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Screenshot of article spread 'Xeriscaping: Conserving Water One Garden at a Time'

Conserving Water One Garden at a Time

by Jackie Dudock

From Denver to Honolulu
In 1981, inspired by a passion for water conservation and public education, a special task force of the Denver Water Department, Associated Landscape Contractors of Colorado, and Colorado State University kicked-off what became a national water-efficient landscaping movement. From this partnership, the term “xeriscape” was coined and began to be used to describe techniques that, when implemented cooperatively, significantly reduce landscape and garden water use.

Xeriscape: from the Greek “xeros,” meaning dry, and “scape” meaning the pattern of the landscape.

By 1982, the nation’s first public xeriscape demonstration garden and education program were in full swing in Denver, Colorado. This effort exemplified the concept of using less water to achieve and maintain healthy, beautiful, and regionally appropriate landscapes. Other cities were soon to follow, and by 1989 the Honolulu Board of Water Supply began its xeriscape education project and garden in Halawa Valley, O‘ahu, which remains active and open to the public today.

A Review of Plants for the Tropical Xeriscape, A Gardener’s Guide
Answering the call for a definitive and detailed guide of tropical xeriscape plants, Hawai‘i horticulturists Fred D. Rauch and Paul R. Weissich created Plants for the Tropical Xeriscape, A Gardener’s Guide. This resource organizes the myriad possibilities for both large and small xeriscape gardens specifically suited to Hawai‘i and tropical regions. Its 223 pages include over 1300 color illustrations and categorize each plant by water and space needs, or zones, from ground cover to large trees. Establishing zones in xeriscaping is fundamental as each zone should be designed to distribute a specific amount of water to the plants selected for that zone; water is used mindfully, as needed.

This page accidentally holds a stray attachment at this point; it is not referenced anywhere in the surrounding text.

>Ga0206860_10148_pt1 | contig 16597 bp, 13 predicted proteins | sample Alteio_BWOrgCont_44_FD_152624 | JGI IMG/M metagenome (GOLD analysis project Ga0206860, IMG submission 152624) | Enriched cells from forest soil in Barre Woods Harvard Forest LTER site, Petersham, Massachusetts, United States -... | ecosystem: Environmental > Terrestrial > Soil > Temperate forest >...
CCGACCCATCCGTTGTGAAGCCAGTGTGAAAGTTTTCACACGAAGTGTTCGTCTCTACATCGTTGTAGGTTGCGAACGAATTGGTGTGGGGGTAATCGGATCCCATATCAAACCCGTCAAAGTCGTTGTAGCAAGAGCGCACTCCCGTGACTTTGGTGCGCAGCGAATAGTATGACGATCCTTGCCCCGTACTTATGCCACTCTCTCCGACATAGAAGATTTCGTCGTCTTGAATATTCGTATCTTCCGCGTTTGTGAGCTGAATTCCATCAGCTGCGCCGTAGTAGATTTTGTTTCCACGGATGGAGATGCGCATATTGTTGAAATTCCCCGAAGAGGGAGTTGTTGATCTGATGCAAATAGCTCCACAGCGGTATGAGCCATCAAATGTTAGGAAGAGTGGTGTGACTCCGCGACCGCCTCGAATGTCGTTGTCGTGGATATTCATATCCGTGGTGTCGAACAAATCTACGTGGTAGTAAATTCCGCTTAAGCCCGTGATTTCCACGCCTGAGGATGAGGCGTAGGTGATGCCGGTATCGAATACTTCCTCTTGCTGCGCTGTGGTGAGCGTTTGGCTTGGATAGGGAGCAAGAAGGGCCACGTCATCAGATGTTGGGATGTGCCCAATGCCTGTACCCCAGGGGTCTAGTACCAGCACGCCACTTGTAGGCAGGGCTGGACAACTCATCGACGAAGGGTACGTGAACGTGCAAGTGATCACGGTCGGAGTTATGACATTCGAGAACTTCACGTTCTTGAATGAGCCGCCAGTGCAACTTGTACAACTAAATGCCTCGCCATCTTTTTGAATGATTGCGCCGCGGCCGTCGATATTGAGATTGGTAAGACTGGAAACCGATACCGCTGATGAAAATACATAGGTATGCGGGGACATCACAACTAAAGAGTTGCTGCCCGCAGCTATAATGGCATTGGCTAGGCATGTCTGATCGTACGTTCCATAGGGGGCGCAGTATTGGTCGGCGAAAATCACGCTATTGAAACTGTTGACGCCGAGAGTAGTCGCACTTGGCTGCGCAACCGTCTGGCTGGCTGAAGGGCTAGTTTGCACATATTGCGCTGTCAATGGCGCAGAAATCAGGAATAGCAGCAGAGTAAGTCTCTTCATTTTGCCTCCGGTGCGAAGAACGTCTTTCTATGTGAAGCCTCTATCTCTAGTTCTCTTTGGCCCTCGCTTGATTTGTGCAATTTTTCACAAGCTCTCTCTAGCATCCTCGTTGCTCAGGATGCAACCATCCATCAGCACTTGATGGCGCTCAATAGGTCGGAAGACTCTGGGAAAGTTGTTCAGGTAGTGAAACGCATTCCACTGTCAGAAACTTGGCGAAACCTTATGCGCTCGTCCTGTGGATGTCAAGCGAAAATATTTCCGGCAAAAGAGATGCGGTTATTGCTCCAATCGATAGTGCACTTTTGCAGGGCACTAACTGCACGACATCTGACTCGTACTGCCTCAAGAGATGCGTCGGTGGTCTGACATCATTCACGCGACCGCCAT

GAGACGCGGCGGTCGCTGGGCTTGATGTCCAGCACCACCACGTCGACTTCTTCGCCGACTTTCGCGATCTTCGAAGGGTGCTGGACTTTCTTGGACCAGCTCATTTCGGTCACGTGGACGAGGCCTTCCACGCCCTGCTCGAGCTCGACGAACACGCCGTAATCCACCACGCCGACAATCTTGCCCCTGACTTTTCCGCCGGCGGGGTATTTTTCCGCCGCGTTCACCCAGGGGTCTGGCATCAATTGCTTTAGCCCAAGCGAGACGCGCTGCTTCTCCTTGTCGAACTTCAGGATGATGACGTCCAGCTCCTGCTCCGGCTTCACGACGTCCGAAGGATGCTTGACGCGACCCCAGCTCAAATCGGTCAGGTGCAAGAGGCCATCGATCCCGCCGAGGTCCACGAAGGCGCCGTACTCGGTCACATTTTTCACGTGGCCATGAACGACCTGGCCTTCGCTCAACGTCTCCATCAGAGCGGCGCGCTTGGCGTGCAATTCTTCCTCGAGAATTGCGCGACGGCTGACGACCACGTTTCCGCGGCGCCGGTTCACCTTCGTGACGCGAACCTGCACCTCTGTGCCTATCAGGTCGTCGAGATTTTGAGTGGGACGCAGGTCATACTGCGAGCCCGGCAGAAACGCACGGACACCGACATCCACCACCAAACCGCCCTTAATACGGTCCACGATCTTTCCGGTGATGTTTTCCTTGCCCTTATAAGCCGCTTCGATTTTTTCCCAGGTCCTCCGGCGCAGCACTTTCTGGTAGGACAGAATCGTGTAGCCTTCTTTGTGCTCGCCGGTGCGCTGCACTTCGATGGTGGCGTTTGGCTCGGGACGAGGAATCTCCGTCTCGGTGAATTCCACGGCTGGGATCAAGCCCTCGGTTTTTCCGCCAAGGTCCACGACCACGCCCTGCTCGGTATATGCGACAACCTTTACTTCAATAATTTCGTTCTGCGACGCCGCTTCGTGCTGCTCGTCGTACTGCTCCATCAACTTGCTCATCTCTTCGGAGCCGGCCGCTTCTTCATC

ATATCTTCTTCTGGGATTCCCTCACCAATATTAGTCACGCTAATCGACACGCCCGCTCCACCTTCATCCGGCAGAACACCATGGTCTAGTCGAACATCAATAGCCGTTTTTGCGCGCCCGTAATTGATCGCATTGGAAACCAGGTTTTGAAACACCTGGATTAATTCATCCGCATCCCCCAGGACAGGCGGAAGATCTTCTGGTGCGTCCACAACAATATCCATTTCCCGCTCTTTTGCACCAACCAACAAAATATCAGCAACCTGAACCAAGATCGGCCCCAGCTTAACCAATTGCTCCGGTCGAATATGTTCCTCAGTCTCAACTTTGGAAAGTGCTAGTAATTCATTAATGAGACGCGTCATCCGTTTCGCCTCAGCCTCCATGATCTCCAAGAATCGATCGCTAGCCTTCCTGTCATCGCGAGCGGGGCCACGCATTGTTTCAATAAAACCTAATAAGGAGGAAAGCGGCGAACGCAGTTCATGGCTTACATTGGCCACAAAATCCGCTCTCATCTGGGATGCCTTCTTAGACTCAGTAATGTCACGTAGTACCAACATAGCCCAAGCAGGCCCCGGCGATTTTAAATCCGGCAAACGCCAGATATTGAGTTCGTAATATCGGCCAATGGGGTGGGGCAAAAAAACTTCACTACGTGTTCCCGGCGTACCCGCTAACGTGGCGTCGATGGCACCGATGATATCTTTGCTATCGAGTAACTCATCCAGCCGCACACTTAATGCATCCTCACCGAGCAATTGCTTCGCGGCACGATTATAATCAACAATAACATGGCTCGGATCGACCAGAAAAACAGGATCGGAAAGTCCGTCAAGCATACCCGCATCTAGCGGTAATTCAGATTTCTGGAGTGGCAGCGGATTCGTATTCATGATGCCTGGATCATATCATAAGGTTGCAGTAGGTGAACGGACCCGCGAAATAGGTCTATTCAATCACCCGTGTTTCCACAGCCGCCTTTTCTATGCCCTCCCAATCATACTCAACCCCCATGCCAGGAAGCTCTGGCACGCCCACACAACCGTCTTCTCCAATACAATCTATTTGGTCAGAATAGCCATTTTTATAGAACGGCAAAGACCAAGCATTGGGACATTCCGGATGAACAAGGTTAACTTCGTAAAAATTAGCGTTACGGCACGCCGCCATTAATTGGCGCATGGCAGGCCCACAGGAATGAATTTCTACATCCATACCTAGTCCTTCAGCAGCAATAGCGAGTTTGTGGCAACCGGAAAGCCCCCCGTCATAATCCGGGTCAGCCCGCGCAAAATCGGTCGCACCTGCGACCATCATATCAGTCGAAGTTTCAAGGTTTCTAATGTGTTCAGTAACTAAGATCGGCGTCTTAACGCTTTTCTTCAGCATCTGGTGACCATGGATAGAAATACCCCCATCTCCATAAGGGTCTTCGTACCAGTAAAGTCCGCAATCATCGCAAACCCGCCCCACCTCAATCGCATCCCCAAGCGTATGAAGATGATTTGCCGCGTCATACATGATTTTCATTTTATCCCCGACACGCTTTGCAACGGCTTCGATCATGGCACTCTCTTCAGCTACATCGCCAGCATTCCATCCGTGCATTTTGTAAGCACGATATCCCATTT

Rauch and Weissich note that a properly maintained xeriscape can use up to 80 percent less water than a conventional landscape while also reducing, if not eliminating, the need for chemical fertilizers and insecticides.

The focus of this publication is most definitely on the plants that are considered “less thirsty,” but Rauch and Weissich emphasize the importance of the xeriscape planning process. A well-conceived plan is critical to a successful xeriscape and should include keen observation of what might already be growing well in an area, existing soil conditions, drainage, weather, and changes to climate over time.

Among the many helpful features of Plants for the Tropical Xeriscape, A Gardener’s Guide are notes on endemic and indigenous species to Hawai‘i, medicinal and ornamental plant use, and edible and non-edible fruit. Plants that may require special consideration are also identified such as invasive species and those with thorns or toxic properties. Particularly useful to a first time xeriscaper are suggested plants for native Hawaiian xeriscapes, beach gardens, and nightscapes that are listed in the appendices. There is also a color list of flowering plants that can be used to assist in plant selection.

Throughout the world, in Hawai‘i and the Pacific in particular, fresh water is a precious and finite resource. Xeriscaping provides the opportunity to reshape gardening and landscaping practices more sustainably, helping to achieve both small and large scale water conservation goals. Plants for the Tropical Xeriscape, A Gardener’s Guide is one tool that will surely inspire countless water wise possibilities.

About the authors
Fred D. Rauch is emeritus professor of horticulture at the University of Hawai’i, where he served as Extension Specialist in Horticulture for twenty-five years.

Paul R. Weissich, a licensed landscape architect, was director of Honolulu Botanical Gardens from 1957 to 1989. Since his retirement, he has been active as a consultant and volunteer on numerous landscaping projects.


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